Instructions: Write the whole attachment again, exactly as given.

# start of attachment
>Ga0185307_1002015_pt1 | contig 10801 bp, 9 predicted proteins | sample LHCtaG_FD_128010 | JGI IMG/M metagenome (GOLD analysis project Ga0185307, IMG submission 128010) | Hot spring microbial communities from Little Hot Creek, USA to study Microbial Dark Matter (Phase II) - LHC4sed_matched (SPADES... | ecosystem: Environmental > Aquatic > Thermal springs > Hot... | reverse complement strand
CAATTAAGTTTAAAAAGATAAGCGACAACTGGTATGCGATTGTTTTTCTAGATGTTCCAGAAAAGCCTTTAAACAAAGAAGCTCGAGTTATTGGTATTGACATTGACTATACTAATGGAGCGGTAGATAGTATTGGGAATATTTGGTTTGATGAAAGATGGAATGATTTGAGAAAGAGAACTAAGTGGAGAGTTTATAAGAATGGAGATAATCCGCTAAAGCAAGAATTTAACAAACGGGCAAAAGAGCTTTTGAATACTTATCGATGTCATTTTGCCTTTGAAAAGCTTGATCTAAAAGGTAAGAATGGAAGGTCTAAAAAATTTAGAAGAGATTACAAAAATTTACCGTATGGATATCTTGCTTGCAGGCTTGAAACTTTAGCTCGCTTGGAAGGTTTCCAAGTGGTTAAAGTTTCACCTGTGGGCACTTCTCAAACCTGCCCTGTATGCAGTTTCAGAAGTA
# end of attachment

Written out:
>Ga0185307_1002015_pt1 | contig 10801 bp, 9 predicted proteins | sample LHCtaG_FD_128010 | JGI IMG/M metagenome (GOLD analysis project Ga0185307, IMG submission 128010) | Hot spring microbial communities from Little Hot Creek, USA to study Microbial Dark Matter (Phase II) - LHC4sed_matched (SPADES... | ecosystem: Environmental > Aquatic > Thermal springs > Hot... | reverse complement strand
CAATTAAGTTTAAAAAGATAAGCGACAACTGGTATGCGATTGTTTTTCTAGATGTTCCAGAAAAGCCTTTAAACAAAGAAGCTCGAGTTATTGGTATTGACATTGACTATACTAATGGAGCGGTAGATAGTATTGGGAATATTTGGTTTGATGAAAGATGGAATGATTTGAGAAAGAGAACTAAGTGGAGAGTTTATAAGAATGGAGATAATCCGCTAAAGCAAGAATTTAACAAACGGGCAAAAGAGCTTTTGAATACTTATCGATGTCATTTTGCCTTTGAAAAGCTTGATCTAAAAGGTAAGAATGGAAGGTCTAAAAAATTTAGAAGAGATTACAAAAATTTACCGTATGGATATCTTGCTTGCAGGCTTGAAACTTTAGCTCGCTTGGAAGGTTTCCAAGTGGTTAAAGTTTCACCTGTGGGCACTTCTCAAACCTGCCCTGTATGCAGTTTCAGAAGTA